Keeping a vigilant eye on global health
Snaring another scourge spread by animals
Today, new disease threats are being discovered, re-emerging after years of dormancy or spreading to new areas. Bats are the primary culprit in the spread of diseases like rabies, Ebola, and another fatal hemorrhagic fever, Marburg. NCEZID scientists found that Marburg virus is primarily shed in an infected bat’s saliva and urine, suggesting that people and animals can catch Marburg through contact with these fluids or perhaps by eating fruit that infected bats have gnawed on or otherwise contaminated. After Marburg jumps from bats to humans, it can spread rapidly between people, infecting hundreds and killing many of those infected. Outbreaks have been rare, and NCEZID is working to keep it that way.
In 2020, NCEZID scientists confirmed that the Marburg virus is carried among Egyptian rousette bats, a fruit bat in Sierra Leone. This was the first time the virus was found in West Africa. By night, in full-body protective gear, NCEZID staff and partners from Njala University snared bats in nets, and lab tests revealed that some of these bats were carrying a particularly deadly strain of Marburg. CDC and its partners continue to search for the animal, likely a bat, that maintains Ebola virus in nature and spreads it to people and other animals.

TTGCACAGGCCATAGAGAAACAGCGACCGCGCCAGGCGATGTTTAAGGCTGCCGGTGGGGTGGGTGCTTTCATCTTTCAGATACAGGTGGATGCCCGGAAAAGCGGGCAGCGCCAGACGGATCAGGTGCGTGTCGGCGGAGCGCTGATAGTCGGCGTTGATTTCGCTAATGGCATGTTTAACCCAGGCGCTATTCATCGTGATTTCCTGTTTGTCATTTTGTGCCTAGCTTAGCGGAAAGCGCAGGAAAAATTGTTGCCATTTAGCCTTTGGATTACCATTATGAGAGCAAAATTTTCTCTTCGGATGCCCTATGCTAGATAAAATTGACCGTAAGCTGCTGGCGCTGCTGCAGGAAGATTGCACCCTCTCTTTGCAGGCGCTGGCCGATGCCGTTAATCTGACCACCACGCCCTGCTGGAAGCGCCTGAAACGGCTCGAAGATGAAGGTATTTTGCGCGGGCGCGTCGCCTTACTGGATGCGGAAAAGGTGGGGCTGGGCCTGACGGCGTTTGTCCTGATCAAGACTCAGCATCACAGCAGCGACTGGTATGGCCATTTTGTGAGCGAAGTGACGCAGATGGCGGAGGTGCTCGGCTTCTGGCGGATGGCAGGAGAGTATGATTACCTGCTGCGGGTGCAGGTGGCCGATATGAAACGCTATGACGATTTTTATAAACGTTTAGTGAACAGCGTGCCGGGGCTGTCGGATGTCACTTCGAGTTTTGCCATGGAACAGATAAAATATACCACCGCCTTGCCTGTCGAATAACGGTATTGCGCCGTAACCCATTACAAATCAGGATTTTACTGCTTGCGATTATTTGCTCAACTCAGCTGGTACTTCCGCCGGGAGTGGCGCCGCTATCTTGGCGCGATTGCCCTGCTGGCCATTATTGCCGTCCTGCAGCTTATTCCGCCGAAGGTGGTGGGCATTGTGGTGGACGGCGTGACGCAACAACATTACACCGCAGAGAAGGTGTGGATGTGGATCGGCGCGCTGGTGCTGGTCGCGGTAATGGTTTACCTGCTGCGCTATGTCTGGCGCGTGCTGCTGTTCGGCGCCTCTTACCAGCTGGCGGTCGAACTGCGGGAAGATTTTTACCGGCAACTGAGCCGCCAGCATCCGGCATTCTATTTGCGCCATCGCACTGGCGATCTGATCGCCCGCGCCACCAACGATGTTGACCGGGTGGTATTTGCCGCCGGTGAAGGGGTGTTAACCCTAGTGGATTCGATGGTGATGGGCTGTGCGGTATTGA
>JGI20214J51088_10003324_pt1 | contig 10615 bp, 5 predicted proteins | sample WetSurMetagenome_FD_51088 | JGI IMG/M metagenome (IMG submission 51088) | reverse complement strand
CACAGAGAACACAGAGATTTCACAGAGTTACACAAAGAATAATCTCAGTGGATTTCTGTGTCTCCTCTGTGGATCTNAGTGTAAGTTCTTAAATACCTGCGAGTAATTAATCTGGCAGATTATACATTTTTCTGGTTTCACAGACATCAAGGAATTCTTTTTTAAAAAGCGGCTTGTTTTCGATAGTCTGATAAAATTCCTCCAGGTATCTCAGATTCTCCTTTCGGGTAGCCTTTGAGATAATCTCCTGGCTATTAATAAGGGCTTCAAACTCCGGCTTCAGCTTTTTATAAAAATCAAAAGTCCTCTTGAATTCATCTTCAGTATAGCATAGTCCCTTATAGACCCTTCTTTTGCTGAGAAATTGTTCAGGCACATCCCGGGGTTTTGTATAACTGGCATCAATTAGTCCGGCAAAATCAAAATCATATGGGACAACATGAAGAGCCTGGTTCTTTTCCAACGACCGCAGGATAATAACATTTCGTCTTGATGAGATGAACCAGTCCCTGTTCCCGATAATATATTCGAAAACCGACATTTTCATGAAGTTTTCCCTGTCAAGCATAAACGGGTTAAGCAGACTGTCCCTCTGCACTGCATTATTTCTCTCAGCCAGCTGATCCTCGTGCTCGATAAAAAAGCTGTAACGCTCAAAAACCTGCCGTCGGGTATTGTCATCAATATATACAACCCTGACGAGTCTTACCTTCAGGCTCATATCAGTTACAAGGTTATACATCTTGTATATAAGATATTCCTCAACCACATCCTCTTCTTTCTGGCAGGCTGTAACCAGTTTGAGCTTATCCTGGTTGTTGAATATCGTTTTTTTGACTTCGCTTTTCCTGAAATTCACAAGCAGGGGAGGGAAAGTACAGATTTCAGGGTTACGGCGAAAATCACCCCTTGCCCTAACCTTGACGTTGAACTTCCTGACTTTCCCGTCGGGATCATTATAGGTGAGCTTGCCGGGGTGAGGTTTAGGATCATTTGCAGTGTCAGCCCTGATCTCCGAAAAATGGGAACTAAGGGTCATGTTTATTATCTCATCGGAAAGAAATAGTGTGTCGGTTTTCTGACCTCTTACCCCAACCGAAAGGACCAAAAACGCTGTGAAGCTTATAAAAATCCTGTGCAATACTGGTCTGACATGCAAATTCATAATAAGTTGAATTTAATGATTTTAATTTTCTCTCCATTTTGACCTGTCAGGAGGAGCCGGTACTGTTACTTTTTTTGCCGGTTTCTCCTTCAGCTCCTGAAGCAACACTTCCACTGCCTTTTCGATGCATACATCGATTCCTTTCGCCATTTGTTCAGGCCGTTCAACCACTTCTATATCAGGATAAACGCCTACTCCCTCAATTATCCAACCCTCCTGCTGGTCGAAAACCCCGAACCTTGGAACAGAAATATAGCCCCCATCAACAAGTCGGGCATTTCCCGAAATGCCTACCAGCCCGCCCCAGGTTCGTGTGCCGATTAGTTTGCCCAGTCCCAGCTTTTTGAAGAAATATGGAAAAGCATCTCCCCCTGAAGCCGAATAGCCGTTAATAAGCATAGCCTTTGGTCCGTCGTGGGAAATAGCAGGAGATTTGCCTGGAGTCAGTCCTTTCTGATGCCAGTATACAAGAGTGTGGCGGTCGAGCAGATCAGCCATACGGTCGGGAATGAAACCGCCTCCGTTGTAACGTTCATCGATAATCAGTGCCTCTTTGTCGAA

At the ready: Preparing for the next disease threat
NCEZID works with other countries across the globe to strengthen infectious disease capacity in surveillance and epidemiology, laboratory diagnostics, and infection prevention and control. These efforts are vital to address known threats like Ebola, and they allow countries and regions to better adapt when a new outbreak emerges. For example, investments made over last few years in developing molecular diagnostic capabilities at the national arbovirus laboratories in Indonesia and Uganda now provide these countries with key resources needed to diagnose and characterize SARS-CoV-2 as part of their COVID-19 pandemic response activities.